It was lunch time by the time I made my way out from the Indian Museum to go to the Academy of Fine Arts Kolkata. I was tempted to have lunch in the upscale restaurant very close by, Zaaranj but instead, an equally appealing hotel close by called Lytton caught my attention and I settled for the Chinese fare there. Owing to the fast service, I was done in time to move to my next sightseeing for the day. It was a straight ride to the Academy. Situated very strategically near the Birla Planetarium and St. Paul’s Cathedral, the Academy is a highlight for artists and their exhibits.
I learnt that the Academy of Fine Arts had been in the Indian Museum earlier in a little room with adjoining area for the exhibits but the efforts of Lady Ranu Mukherjee had been instrumental in getting it shifted in this present attractive place. The institution had been catering to the tastes of artists and lovers of art since 1933 but the inauguration of the new facility had been in 1950s which had contributions from the then Chief Minister of Bengal- B.C.Roy and also from the Prime Minister of India, Pandit Jawaharlal Nehru. The place boasts of galleries where paintings and works of imminent artists can be found hung and also the theatre auditorium where performers find expression through their work. The annual theatre festival here is a major draw for painters and artists from across the country and the world who are invited here to share their brilliant work or for the exhibits of the lesser known artists.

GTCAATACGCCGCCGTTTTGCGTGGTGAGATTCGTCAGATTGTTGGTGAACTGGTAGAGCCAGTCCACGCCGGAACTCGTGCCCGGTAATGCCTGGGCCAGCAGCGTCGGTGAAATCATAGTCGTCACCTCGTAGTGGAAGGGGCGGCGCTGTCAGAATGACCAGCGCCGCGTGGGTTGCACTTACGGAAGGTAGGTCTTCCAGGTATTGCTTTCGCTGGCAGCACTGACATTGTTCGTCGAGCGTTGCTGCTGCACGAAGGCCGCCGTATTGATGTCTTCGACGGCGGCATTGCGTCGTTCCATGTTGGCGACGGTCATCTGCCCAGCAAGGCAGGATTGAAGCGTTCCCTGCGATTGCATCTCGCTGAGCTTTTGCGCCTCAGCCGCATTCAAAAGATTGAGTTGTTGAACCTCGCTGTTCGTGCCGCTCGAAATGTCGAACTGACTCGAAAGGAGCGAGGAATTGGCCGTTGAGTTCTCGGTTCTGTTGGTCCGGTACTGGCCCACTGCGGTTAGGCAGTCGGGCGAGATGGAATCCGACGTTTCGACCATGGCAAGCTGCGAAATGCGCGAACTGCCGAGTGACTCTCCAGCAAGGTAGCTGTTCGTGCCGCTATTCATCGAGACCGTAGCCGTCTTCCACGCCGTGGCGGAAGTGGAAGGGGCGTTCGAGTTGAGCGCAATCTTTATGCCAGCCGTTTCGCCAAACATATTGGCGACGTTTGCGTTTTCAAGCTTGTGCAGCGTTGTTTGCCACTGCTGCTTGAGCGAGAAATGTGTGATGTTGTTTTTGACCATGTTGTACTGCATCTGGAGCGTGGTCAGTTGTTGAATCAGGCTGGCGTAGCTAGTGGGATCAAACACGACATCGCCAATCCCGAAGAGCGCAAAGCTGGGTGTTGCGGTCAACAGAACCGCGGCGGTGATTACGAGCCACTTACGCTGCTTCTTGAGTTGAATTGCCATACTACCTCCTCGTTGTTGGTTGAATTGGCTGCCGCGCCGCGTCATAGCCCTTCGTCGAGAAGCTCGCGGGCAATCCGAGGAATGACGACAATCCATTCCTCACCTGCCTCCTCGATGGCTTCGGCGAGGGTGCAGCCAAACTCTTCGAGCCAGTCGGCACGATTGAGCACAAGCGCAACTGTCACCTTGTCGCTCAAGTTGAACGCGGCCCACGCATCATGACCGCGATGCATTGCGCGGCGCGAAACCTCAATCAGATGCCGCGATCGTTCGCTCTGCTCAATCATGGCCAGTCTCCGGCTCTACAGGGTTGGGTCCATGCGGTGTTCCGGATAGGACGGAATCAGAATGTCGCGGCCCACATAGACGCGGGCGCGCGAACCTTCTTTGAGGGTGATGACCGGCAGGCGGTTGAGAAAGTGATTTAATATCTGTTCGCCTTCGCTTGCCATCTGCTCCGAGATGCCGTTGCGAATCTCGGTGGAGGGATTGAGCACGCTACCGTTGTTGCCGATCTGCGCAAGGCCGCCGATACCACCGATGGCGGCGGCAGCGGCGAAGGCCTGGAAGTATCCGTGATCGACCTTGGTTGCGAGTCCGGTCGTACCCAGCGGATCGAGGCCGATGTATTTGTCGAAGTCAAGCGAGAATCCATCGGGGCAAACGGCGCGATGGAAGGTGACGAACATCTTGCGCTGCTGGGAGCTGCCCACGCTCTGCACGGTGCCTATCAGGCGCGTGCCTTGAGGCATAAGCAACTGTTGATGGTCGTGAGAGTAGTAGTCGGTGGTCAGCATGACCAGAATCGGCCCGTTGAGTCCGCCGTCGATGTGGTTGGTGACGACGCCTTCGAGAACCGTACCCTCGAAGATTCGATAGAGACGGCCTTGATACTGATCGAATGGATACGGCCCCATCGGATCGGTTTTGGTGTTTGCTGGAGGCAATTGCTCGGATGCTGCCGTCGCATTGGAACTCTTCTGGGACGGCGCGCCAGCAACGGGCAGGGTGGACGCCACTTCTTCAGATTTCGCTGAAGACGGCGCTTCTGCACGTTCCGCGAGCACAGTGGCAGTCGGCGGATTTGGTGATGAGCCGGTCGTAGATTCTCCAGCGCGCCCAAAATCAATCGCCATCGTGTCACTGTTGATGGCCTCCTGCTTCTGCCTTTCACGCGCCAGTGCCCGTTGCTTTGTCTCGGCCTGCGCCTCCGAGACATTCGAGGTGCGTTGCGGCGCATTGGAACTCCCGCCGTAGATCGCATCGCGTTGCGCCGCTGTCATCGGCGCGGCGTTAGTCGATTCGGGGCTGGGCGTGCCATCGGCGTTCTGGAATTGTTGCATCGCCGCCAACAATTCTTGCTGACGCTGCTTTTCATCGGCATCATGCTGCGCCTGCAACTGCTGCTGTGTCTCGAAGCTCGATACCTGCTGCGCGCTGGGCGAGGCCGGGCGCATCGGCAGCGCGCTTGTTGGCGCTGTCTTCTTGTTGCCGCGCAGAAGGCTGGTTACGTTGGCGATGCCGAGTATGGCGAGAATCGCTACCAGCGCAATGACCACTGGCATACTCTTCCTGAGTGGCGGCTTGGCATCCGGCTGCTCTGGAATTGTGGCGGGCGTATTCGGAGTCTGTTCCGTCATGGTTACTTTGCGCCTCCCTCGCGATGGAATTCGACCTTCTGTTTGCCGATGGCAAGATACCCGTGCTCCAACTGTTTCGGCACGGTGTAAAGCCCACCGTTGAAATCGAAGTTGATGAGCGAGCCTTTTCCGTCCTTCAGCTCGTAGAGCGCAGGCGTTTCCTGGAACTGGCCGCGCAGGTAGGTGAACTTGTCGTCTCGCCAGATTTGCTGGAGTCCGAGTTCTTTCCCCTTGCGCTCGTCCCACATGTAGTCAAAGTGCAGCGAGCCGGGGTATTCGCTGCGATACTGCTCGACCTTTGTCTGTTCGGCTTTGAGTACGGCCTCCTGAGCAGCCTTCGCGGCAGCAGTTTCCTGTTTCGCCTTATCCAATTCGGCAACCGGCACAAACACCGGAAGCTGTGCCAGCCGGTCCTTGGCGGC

The Academy of Fine Arts, Kolkata has been playing a very important role in sustaining the growth of the creative minds in the city and in the state of West Bengal. It is because of places and institutions like these that Bengal is able to retain its old charm and literary spirit. It was close to evening now, the street lights had come on, I had had the most wonderful time looking at the paintings on display and I made my way back to the hotel. The next day it would have to be the day tour to Dakshineswar Kali Temple, Kolkata.